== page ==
Purchasers who aspire to live in a fresh, new, modern environment but don’t have time or expertise to do the work themselves, feel that in paying a premium for a refurbished property they’ll get the finished article they desire. When everything goes smoothly it seems a fair trade: cash, in exchange for goods and services.

As many Londoners end up trying to negotiate one of their more important decisions against experienced property dealers I felt it would be useful to explain in a bit more about what you can expect on the way through and how best to handle things.

There are plenty of advantages as well as disadvantages to buying property from someone who trades in bricks and mortar for a living but you should recognise a different set of rules apply. Simply put, this is commerce. Expect it to be treated, and treat it yourself as a business transaction. Do not consider the deal concluded until you’re actually happily living in the property. Experience says things are not always as they seem and as you’re the one considering spending vast wads of cash there’s nothing wrong with treading carefully and being a bit suspicious.

Let’s say you’ve seen a property you like; the quality of workmanship seems good and you’re keen to buy. Try to do a bit of research into the developer. Have they been around a while? How many projects do they do a year? What do people in the market say about them or the quality of their work? You’ll need to confirm precisely to what specification the property will be finished within the price being asked. Whilst it’s unreasonable to ask a developer to alter their own plans prior to exchanging contracts you have an excellent opportunity at the negotiation stage to request any alterations. It’ll save time and trouble – isn’t that why you’re buying a refurbished property? If you can get wardrobes built-in or colour schemes changed before you actually move in. Everything is up for negotiation. If you’re paying the premium for a newly refurbished home make sure it’s going to be finished exactly how you want it.

Offers made on property are always Subject to Contract and Survey. When buying newly refurbished; your offer should also include the level of specification and finish you expect, any changes to existing plans or decorations, a clear opportunity for you to agree a snagging list prior to completion as well as some form of guarantee from the developer to return during the first few months of occupation to fix things which subsequently go wrong. If they’re proud of their product why not? All these issues will determine the level at which you offer. Agreements must be confirmed in writing to everyone involved. Remember this is business and it pays to give attention to detail. Get it absolutely right to start with. Once you’ve agreed a deal don’t accept, and don’t anticipate, the goalposts being moved. As there are certain guarantees and certificates that should be made available, you must also be sure to let your solicitor know the property you’re buying has just been refurbished.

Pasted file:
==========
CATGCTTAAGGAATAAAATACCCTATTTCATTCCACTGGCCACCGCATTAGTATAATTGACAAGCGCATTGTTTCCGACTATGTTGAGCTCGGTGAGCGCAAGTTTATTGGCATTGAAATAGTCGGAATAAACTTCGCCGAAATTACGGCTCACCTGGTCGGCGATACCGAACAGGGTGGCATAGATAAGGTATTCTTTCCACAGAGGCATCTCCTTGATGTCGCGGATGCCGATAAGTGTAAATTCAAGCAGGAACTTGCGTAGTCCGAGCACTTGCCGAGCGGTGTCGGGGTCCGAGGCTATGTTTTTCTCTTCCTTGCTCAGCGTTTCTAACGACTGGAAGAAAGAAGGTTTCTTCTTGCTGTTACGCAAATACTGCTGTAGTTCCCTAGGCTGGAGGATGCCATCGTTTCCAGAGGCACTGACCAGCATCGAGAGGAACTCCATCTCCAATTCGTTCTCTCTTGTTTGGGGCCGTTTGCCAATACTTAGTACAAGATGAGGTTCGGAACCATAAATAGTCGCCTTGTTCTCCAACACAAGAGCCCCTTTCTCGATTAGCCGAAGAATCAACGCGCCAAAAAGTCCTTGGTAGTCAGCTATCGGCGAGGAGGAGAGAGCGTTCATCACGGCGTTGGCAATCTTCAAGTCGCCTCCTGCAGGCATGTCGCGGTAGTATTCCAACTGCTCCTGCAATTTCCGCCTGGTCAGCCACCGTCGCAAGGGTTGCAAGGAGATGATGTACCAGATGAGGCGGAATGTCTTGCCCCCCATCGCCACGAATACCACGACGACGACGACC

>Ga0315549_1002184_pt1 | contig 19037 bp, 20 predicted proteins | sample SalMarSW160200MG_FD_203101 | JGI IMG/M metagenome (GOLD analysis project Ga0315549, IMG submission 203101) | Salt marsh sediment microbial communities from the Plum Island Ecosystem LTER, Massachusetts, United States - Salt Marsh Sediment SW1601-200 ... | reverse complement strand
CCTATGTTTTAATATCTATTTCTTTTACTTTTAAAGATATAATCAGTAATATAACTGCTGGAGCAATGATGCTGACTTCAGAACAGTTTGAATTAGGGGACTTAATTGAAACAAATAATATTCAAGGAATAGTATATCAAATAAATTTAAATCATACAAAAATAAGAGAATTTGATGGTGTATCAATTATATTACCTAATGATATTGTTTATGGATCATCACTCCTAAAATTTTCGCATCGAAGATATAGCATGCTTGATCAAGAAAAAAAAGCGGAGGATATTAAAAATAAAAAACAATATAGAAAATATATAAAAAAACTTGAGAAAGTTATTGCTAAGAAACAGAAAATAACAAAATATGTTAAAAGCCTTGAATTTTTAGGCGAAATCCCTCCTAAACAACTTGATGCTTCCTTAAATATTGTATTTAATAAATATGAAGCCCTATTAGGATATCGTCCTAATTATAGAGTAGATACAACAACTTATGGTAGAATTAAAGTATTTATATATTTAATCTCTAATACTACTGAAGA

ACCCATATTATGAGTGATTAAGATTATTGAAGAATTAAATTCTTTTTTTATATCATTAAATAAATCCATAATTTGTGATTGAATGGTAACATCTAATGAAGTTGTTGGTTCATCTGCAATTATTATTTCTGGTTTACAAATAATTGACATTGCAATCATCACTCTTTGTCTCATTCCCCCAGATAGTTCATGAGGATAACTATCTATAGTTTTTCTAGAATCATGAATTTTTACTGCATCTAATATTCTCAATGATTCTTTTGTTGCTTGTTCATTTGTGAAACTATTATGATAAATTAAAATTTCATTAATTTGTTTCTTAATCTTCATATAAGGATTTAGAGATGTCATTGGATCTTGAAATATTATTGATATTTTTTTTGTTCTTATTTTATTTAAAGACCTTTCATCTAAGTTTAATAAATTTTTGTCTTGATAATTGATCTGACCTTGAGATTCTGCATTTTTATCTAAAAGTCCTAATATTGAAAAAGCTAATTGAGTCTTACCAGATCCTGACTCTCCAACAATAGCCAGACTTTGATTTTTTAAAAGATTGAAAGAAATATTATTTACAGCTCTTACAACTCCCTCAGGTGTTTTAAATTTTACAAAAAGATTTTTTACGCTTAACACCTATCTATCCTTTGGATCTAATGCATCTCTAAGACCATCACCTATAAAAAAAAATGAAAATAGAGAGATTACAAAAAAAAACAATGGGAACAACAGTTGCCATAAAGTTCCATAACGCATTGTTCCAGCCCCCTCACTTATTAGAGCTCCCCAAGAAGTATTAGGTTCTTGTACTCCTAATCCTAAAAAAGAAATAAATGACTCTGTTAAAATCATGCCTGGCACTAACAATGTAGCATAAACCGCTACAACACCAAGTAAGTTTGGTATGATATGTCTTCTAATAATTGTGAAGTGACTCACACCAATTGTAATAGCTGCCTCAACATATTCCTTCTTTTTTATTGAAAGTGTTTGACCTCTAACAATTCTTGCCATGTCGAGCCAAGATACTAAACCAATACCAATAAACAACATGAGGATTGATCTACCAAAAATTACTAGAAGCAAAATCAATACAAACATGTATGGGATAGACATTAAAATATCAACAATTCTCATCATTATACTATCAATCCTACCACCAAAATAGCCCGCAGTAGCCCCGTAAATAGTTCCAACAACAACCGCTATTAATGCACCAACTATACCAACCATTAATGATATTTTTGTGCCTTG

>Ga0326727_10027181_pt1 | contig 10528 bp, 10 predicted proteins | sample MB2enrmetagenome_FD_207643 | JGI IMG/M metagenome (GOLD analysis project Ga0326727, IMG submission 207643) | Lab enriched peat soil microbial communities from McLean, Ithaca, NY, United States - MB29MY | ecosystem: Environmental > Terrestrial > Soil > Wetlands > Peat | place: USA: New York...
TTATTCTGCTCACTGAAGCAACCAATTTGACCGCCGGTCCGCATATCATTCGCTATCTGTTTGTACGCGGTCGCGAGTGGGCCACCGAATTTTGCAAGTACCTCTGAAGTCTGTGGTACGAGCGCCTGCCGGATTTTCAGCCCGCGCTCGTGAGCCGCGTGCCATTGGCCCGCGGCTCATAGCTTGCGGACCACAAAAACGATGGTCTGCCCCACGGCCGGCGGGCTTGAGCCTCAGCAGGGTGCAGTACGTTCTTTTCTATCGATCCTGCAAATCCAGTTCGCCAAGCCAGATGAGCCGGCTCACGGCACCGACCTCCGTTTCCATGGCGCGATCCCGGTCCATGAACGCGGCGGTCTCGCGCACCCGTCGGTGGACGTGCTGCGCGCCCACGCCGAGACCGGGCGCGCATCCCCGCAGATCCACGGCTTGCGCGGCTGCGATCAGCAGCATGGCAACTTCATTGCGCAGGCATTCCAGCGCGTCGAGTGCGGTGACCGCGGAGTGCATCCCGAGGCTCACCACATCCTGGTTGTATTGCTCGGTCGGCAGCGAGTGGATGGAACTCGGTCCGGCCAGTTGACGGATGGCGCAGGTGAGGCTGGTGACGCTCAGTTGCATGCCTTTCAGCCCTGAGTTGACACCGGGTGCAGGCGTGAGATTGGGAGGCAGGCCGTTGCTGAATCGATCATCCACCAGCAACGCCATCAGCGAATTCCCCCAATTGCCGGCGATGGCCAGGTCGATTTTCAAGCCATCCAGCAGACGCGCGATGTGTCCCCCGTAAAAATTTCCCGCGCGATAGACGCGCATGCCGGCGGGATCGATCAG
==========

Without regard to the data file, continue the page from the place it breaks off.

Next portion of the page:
The chances are you’ll be up against someone who knows all the tricks in the book. Right up until exchange of Contracts they’re likely to keep all their options open (just as you are!). Will somebody else offer more money? Might somebody complete the purchase faster? To minimise risk; right from the start, you should be actively demonstrating both your commitment to the property and ability to perform on the deal. You’ll then be free to request the same in return.

Property dealers often experience cash flow problems and as they’re constantly looking for the next deal, time costs money. Cash is a commodity that gets borrowed, used and returned. The quicker the cash is turned around the better the profit margins for the developer. As soon as a deals been agreed they will lean heavily on agents, solicitors and purchasers to make things happen swiftly. The chances are you will be put under considerable pressure. They know that if momentum is gained during the conveyancing process you’re less likely to have second thoughts on the way through. Nevertheless, attention to detail is critical at this stage. Whilst you need to ensure your surveyor, Mortgage Company and solicitor are working to an agreed timescale – don’t allow either your emotions or the apparent necessity for speed to cloud your judgement. There is only one time to ensure you have satisfactory responses to your own and your solicitors formal enquiries and that’s before you exchange Contracts. It’s neither your surveyor nor your solicitor who’s spending the money, or going to be living there so check things yourself and watch your own back.

When you exchange and agree a date for completion, attached to the Contract should be the list of alterations, changes or snagging items you agreed at the outset. This is the first time you can relax, secure in the knowledge you’ve bought what you wanted and no one else can scupper the deal. It also means that Completion is now subject to your own personal satisfaction of the items on the list. You should look around the property a couple of days before the completion date to check whether you’re happy with the finished article. If agreements have been correctly drafted you should now be in a strong position to ensure you get what you want. Don’t leave it until the last-minute though you might well need to visit several times in the last few days before signing things off.

My company has purchased many properties from developers and on occasion we’ve been able to turn this situation to our advantage. Lets just say our clients do get the finished article!